The Lost Mandate of Heaven: The American Betrayal of Ngo Dinh Diem, President of Vietnam

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Ignatius Press, Oct 18, 2015 - History
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Ngo Dinh Diem, the first president of the Republic of Vietnam, possessed the Confucian "Mandate of Heaven", a moral and political authority that was widely recognized by all Vietnamese. This devout Roman Catholic leader never lost this mandate in the eyes of his people; rather, he was taken down by a military coup sponsored by the U.S. government, which resulted in his brutal murder.

The commonly held view runs contrary to the above assertion by military historian Geoffrey Shaw. According to many American historians, President Diem was a corrupt leader whose tyrannical actions lost him the loyalty of his people and the possibility of a military victory over the North Vietnamese. The Kennedy Administration, they argue, had to withdraw its support of Diem.

Based on his research of original sources, including declassified documents of the U.S. government, Shaw chronicles the Kennedy administration's betrayal of this ally, which proved to be not only a moral failure but also a political disaster that led America into a protracted and costly war. Along the way, Shaw reveals a President Diem very different from the despot portrayed by the press during its coverage of Vietnam. From eyewitness accounts of military, intelligence, and diplomatic sources, Shaw draws the portrait of a man with rare integrity, a patriot who strove to free his country from Western colonialism while protecting it from Communism.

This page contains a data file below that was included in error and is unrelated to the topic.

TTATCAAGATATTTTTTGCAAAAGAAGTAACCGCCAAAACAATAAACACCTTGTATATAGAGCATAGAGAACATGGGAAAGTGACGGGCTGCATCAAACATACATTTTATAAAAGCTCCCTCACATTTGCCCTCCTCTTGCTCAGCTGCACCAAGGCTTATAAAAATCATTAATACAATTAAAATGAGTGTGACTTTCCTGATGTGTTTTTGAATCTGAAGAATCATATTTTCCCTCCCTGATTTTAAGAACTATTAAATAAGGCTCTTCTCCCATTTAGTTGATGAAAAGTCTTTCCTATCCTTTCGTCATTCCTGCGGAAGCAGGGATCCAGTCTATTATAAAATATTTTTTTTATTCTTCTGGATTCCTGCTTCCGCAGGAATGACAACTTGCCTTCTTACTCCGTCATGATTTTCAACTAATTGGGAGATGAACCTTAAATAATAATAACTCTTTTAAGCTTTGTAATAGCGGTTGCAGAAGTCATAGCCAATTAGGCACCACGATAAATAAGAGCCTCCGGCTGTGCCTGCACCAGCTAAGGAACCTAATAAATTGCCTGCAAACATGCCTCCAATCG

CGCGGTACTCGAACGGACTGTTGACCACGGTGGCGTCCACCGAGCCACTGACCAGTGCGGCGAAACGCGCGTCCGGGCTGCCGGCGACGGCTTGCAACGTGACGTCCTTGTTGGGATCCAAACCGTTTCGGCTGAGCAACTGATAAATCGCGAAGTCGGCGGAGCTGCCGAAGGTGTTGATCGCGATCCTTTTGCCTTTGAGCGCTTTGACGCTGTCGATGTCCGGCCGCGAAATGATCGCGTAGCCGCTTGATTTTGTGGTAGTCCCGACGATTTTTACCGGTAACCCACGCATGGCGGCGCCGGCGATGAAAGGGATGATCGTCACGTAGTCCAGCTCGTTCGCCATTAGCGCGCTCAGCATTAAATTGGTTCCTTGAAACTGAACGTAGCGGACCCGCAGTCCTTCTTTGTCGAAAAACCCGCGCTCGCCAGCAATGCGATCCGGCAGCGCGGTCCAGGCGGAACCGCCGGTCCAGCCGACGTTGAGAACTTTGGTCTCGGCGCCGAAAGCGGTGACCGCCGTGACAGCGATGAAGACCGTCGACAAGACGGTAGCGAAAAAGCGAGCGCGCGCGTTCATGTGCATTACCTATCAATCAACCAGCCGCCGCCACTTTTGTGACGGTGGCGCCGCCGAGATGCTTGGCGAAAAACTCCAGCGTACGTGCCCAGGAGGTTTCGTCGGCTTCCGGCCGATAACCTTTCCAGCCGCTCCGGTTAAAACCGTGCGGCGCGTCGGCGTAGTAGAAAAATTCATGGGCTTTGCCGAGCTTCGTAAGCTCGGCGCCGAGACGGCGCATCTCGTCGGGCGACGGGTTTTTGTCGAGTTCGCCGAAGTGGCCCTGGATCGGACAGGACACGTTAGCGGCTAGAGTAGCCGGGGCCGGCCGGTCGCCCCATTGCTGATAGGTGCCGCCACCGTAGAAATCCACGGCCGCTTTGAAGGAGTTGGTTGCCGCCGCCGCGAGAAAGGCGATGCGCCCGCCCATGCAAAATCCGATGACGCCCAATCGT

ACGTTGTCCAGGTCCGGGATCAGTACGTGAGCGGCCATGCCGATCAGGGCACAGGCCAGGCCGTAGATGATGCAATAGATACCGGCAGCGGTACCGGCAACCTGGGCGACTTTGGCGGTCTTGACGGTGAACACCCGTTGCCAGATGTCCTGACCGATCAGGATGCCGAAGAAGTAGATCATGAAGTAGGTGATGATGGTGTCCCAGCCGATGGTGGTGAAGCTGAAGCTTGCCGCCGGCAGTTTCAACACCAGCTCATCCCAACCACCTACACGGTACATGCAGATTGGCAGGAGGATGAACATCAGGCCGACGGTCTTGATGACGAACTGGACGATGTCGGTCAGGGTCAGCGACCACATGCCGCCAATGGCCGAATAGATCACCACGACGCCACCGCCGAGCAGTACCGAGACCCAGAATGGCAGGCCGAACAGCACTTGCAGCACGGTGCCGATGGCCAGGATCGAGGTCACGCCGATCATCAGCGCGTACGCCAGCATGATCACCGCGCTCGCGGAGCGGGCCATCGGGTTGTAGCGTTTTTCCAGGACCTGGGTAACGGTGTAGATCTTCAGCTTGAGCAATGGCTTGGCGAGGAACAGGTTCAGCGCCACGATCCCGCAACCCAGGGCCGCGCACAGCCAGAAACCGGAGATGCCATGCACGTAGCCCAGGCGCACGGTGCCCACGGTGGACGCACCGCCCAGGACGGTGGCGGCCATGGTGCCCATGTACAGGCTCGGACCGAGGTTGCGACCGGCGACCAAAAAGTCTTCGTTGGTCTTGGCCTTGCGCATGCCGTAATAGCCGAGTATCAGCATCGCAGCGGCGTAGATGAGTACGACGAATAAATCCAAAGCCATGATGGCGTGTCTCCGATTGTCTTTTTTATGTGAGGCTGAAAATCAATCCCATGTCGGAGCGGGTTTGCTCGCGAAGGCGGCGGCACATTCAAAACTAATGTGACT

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Contents

Foreword by James V Schall S J Preface
Acknowledgements
Abbreviations
Ngo Dinh Diem
Diplomacy in SouthVietnam from the Late 1950s to 1960
Enter Ambassador Frederick Nolting
The Continuing Laotian Question
The Counterinsurgency Plan
Noltings Rearguard Action
The Decline of the Nolting Influence
The Buddhist Crisis of 1963
Washington Isolates Diem
Noltings Farewell
Washington Moves for a Coup
Conclusion
Selected Bibliography

Policemen versus Soldiers
The Abrogation of Noltings Rapprochement
Notes
Copyright

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About the author (2015)

Geoffrey Shaw, Ph.D., received his doctorate in history from the University of Manitoba, with a focus on US diplomatic and military history in Southeast Asia. From 1994 to 2008 he was an Assistant Professor of History for the American Military University. He has written and spoken widely about US military involvement in Vietnam and the Middle East. Currently he is the President of the Alexandrian Defense Group, a think tank on counterinsurgency warfare.

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